ZULU BEADWORK

ZULU BEADWORK
Author: Eleanor Preston-Whyte
Publisher: Print Matters
ISBN : 978-0-9870293-0-0
Reviewer: Dr Dawn Gould

The author has written a finely detailed book that has been closely researched over a long period of time. The details encourage the reader into a world, maybe not very widely known, but which should be known to all who buy a piece of beadwork. A written definition of beads is given as “beads are small balls pierced for stringing.” True beads have to be pierced but beadwork as set out in ZULU BEADWORK is much more than that.

As the pages are turned words are enhanced by photographs taken of middle 19th century painted portraits illustrating beadwork as adornment. These and coloured photographs of bracelet, a choker, anklets, necklets are either in public or private collections. There are also black and white drawings and many modern photographs illustrating traditional, social and commercial aspects of the craft.

The history of beads holds one’s attention as emphasis is placed on the usage for adornment, tradition, communication but it also arouses curiosity. Before glass beads were imported what materials were used for the above purposes? They were fashioned from “wood, shells, seeds and animal teeth” perhaps also clay. As time passed glass beads were available in a variety of colours as were the less expensive plastic beads. Of importance is that as the demand for beadwork grew, so did the possibility for women to earn money for themselves. The commercial desire to become involved saw craft shops, restaurants, hotels, stalls along the KZN sea front involved in the selling of the offerings to local citizens and tourists. Beading attracted the fashion designers and became part of the dress style of the affluent. In the countryside trading stores began stocking the less expensive beads and craft work.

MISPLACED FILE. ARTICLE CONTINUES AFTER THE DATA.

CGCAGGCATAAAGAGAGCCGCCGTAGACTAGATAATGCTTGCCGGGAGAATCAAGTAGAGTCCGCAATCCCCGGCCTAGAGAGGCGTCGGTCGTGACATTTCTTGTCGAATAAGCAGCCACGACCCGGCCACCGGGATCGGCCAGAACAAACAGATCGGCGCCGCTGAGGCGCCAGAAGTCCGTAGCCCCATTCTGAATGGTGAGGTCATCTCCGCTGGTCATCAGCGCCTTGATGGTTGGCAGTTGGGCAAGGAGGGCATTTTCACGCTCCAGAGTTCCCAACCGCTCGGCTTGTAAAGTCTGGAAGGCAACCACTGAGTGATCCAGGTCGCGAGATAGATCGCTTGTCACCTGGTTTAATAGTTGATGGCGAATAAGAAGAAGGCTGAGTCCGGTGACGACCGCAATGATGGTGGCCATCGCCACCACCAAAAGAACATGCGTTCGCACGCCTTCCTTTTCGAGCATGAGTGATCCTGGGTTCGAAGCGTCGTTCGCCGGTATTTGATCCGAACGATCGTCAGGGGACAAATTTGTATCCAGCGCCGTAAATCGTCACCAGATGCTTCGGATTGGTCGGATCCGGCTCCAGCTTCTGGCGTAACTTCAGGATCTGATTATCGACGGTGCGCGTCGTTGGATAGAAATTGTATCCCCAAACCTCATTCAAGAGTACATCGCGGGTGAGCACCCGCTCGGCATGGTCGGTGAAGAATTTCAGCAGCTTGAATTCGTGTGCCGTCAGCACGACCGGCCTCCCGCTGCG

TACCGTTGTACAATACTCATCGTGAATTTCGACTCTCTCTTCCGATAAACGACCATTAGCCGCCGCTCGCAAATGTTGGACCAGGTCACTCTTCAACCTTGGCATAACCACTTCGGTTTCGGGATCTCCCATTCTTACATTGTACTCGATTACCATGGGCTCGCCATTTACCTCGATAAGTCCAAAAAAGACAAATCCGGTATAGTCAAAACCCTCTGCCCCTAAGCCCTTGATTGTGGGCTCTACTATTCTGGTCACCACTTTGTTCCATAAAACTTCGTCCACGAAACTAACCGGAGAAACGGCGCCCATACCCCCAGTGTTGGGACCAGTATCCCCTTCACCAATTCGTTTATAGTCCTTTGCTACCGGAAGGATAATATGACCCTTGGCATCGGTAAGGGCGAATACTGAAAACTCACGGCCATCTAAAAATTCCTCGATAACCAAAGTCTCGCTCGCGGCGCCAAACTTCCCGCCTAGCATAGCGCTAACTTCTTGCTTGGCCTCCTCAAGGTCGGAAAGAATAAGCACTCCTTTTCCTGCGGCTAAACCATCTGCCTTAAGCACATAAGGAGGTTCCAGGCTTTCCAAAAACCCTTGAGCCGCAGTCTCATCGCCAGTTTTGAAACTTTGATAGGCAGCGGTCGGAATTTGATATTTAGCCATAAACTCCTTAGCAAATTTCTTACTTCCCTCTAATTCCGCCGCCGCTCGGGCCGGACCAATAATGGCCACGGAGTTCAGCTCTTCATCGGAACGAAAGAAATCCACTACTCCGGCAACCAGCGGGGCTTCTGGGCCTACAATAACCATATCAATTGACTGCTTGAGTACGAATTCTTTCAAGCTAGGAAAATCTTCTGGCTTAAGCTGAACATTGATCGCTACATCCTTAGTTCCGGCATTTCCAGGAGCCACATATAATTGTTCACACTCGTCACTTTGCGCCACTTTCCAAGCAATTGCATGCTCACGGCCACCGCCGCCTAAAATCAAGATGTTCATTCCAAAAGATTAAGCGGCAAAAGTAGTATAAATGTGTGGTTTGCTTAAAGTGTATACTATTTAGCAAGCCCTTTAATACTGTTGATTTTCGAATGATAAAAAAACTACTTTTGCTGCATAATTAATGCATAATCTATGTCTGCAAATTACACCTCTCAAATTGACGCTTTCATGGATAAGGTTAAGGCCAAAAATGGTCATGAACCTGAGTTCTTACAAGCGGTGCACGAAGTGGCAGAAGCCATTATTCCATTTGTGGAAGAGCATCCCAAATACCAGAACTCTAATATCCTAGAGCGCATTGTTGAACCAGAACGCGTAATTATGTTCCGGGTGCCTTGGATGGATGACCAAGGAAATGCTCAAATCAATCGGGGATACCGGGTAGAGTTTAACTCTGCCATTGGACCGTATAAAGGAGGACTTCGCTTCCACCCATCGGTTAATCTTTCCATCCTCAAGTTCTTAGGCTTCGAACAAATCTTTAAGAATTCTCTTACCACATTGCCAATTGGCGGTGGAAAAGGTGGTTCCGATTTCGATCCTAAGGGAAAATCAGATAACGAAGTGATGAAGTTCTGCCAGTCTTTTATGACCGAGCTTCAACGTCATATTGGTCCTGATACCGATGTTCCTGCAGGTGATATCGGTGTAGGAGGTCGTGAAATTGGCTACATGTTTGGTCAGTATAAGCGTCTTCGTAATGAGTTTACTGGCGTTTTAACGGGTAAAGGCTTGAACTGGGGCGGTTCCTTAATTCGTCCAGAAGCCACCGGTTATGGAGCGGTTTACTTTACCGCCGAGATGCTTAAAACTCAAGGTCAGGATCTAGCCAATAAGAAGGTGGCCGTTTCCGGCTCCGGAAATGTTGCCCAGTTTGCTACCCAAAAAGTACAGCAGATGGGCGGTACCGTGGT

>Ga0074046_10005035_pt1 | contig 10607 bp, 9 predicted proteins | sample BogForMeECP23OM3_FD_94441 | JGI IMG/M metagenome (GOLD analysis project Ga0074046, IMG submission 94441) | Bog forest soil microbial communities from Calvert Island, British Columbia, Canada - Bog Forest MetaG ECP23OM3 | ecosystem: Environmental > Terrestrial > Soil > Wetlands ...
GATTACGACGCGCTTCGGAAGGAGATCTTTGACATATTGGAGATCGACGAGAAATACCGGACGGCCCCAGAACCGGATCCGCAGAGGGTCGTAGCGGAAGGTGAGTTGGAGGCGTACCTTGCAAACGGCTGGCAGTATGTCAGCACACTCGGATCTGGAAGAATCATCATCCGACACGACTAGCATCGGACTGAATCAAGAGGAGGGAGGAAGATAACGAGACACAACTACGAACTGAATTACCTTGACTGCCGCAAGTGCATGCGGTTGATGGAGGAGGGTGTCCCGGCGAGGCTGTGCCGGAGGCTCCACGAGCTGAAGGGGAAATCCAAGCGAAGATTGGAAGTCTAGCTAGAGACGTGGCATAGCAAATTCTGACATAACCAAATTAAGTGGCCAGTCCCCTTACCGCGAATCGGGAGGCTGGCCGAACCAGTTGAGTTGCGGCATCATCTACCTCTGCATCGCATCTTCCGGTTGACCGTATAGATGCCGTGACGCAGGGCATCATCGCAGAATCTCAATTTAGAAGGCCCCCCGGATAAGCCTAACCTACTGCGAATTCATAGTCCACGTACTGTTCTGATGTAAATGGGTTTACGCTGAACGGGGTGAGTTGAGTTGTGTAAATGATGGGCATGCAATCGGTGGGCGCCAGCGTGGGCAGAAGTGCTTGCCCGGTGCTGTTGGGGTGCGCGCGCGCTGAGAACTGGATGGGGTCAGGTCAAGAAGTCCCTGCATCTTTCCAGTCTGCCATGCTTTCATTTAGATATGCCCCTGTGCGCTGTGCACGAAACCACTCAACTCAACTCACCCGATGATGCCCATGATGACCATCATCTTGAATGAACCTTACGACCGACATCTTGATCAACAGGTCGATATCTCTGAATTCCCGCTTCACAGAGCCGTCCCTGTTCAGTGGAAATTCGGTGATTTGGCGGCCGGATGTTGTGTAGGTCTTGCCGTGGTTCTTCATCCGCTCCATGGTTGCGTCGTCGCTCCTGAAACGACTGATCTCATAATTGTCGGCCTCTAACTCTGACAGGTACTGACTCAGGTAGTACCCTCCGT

Also of interest is the confrontation that took place when the Christian missionaries reacted not only against the dress of the Zulus but also the decorative beadwork that was worn. This reaction resulted in a division between those who converted to Christianity and those who retained tribal beliefs. But as often happens time brings reality to new ideas and eventually the clergy saw the value of wearing robes with beading designs.

The author has added details of museums with holdings of Zulu beadwork; where to purchase beadwork; recommendations for further reading and a bibliography. On page 5 second paragraph Professor Preston-Whyte, a social anthropologist states: ” This book seeks to capture the beauty and complexity of Zulu beadwork by telling a number of parallel, but interesting stories.” I feel that this is exactly what she has achieved.

The cultural importance of beadwork is suggested by the fact that museums are now displaying beadwork from various parts of the country. In KwazuluNatal there is the Vukani Cultural Museum.
Colourful and black and white illustrations from various collections